Nevertheless, as most people do not even consider medication to be dangerous, they never consider the possibility that it could lead to a deadly interaction if the other person has an underlying medical condition or is taking other medication.
The question of who does prescription drug abuse effect is an easy one to answer – anyone! It is simple to assume that those already suffering a substance addiction to illegal drugs or alcohol might be tempted to abuse prescription medication, but most fail to realise that anyone who takes such medication can be guilty of abusing it.
As with all addictions, a prescription drug addiction does not discriminate; it is not reserved for those already struggling with addiction or those from a specific background. The truth is that anyone using prescription medication can abuse it and develop an addiction – whether they know it or not.
What must be mentioned though is that even when prescription medication is taken exactly as described, a tolerance to it can build and hence the risk of addiction can increase. It is possible to become addicted to prescription medication without abusing it, particularly if you take it for long periods.
The most significant danger of prescription drug abuse is the risk of it becoming habit-forming and, as described above, an addiction developing. If you are in this situation, you will likely find that your life changes dramatically. As you become more and more dependent on your medication, you will have less and less time for other important things in your life including work, responsibilities at home, and the people you love.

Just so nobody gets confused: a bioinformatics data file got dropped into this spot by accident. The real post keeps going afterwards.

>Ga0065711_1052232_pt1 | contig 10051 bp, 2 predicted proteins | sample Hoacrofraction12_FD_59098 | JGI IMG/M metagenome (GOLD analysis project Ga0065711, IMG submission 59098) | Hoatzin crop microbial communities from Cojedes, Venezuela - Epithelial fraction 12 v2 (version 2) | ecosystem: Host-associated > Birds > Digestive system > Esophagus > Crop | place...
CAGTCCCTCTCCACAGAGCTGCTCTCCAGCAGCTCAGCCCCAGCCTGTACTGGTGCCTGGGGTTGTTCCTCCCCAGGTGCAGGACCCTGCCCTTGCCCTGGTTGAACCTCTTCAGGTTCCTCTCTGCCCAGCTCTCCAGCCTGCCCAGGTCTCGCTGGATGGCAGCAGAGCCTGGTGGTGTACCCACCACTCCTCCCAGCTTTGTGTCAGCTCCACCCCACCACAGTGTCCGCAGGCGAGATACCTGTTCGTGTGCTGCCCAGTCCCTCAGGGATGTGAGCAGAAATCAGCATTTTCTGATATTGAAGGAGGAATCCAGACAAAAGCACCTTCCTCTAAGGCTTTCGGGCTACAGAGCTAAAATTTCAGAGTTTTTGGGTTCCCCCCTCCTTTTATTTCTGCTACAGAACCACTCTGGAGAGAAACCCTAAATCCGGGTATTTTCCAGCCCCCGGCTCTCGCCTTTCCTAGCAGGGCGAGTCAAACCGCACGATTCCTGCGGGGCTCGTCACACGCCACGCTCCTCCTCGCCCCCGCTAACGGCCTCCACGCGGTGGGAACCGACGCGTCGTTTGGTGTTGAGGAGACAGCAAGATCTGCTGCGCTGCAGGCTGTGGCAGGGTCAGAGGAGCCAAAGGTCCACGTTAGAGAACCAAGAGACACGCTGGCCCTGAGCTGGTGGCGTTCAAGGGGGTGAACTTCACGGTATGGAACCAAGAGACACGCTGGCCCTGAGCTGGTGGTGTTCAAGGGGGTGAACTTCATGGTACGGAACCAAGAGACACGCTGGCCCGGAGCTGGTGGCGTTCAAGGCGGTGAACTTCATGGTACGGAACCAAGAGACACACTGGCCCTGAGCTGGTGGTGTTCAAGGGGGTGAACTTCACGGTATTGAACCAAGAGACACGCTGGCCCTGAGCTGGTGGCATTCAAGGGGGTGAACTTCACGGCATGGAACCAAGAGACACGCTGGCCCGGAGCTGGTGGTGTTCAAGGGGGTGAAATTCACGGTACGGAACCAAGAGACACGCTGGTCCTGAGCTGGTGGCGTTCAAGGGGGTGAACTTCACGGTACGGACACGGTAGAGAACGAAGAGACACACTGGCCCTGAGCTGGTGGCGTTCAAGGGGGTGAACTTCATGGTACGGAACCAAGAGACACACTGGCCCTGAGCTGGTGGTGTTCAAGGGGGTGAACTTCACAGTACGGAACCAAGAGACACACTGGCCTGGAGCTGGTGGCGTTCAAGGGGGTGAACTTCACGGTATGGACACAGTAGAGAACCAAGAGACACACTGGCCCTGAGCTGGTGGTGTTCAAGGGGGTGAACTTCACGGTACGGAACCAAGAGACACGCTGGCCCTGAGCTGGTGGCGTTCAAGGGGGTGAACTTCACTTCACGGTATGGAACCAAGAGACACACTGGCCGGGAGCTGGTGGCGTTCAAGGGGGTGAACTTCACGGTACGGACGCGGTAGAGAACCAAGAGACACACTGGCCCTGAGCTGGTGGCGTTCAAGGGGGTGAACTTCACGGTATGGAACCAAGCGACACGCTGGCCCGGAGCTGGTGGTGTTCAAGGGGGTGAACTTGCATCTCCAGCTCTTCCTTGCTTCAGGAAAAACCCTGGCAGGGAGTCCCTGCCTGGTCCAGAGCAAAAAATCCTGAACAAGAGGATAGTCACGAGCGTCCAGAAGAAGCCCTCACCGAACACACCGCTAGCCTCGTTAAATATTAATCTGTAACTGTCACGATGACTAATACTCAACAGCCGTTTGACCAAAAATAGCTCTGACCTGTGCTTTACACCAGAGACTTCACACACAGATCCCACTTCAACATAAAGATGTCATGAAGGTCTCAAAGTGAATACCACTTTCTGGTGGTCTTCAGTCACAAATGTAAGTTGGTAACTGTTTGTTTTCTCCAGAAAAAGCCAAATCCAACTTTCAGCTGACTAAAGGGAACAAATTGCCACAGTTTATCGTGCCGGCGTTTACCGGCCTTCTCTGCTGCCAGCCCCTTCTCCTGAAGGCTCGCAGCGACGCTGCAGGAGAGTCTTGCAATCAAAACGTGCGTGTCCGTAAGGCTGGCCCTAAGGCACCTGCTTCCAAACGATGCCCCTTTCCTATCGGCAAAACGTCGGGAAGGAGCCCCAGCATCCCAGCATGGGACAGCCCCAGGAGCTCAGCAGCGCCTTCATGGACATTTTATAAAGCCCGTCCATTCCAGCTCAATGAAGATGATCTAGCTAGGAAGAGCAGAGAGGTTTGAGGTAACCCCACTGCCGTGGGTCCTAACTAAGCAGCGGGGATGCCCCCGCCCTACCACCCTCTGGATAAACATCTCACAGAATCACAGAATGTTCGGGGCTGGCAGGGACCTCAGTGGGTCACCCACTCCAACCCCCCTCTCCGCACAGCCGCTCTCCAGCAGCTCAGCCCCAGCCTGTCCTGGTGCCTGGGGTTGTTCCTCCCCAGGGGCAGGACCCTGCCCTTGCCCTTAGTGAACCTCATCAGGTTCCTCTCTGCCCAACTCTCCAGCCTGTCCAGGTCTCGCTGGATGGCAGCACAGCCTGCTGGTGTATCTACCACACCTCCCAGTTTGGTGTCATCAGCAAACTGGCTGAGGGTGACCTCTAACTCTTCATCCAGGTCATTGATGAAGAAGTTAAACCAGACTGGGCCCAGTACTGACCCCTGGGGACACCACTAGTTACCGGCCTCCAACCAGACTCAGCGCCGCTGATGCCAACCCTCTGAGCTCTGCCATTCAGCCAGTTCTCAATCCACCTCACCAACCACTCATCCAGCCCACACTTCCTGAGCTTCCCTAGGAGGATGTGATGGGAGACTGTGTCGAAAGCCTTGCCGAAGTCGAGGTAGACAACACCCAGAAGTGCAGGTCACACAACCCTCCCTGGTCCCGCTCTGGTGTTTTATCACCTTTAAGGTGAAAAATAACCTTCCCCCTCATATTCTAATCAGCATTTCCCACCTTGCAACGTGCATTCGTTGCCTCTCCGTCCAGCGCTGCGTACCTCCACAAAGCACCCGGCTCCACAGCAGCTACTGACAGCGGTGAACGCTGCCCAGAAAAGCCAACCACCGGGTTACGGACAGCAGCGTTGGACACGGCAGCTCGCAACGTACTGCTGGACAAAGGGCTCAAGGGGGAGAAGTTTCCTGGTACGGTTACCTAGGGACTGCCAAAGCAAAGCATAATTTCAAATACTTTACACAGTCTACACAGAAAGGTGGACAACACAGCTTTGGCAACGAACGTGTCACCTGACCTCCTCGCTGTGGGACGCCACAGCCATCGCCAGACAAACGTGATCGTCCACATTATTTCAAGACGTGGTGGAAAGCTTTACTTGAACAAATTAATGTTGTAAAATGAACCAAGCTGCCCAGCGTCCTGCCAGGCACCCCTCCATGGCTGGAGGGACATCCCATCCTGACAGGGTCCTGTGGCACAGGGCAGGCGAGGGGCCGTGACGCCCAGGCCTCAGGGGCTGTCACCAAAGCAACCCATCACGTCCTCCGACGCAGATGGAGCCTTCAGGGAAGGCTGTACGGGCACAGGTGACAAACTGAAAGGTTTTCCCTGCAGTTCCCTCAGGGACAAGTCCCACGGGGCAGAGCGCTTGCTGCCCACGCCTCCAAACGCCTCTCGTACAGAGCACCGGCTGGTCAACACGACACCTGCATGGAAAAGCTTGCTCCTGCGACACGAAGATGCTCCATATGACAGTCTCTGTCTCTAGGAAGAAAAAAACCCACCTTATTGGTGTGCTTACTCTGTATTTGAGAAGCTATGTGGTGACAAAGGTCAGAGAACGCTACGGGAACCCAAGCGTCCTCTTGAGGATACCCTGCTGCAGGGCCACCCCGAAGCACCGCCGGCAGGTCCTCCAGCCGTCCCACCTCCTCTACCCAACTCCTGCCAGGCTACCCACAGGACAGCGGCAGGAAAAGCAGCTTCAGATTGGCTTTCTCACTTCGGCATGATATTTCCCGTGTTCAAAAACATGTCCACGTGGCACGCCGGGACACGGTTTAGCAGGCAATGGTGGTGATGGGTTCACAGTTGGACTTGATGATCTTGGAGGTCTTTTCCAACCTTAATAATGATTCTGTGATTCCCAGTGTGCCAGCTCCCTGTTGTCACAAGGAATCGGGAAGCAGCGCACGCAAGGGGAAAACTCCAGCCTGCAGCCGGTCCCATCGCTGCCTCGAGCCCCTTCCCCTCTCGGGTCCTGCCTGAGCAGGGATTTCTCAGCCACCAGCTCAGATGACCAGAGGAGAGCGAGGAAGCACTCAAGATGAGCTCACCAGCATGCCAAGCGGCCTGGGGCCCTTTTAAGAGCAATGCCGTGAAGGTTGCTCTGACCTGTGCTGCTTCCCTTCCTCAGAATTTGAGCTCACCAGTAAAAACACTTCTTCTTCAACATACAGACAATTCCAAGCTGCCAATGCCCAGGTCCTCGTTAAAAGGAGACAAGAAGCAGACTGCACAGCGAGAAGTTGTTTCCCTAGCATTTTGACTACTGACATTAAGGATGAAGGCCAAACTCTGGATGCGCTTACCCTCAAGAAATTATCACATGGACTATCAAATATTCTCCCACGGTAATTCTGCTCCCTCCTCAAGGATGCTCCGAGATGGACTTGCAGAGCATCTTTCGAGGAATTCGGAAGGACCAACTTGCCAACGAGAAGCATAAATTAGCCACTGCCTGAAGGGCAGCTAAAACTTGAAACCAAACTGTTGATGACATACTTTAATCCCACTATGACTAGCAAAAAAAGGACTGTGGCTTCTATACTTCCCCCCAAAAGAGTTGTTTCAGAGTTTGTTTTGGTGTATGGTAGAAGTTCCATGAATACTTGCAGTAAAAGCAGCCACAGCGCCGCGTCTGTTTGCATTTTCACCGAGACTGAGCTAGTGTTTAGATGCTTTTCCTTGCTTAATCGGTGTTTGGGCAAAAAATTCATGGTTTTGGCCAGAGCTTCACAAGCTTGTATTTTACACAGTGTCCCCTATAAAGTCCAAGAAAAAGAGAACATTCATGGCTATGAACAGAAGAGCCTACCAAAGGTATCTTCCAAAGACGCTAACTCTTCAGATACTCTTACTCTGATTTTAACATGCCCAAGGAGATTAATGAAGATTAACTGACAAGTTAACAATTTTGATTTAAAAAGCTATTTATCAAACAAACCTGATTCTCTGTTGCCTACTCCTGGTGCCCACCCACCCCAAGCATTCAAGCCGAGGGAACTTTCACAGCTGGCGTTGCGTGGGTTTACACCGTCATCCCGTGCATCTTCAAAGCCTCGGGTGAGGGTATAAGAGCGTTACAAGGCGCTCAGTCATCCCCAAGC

You may start to become preoccupied with your medication to the point where you are constantly thinking about it and when the next dose is due. You might start taking the medication more often and then become agitated when the effects wear off or at the idea of not being able to take it. You might feel panicky at the thoughts of your medication running out and may take desperate steps to ensure this does not happen. This could include visiting more than one doctor to get a double prescription or sourcing the medication online.
Prescription drug abuse can have a profound effect on your mental and physical health also. The longer you abuse the medication, the more likely it is that you will suffer a plethora of health problems.
As prescription drugs can affect various areas of the brain, you may be unable to make good decisions as a result of the chemicals you are taking. You may not notice the changes in your behaviour, but your loved ones certainly will. They will not understand why you continue to take the medication that is causing you to act so differently. They will believe that if something is causing harm, it should be stopped, but they will not realise that you are at the point where you are incapable of stopping.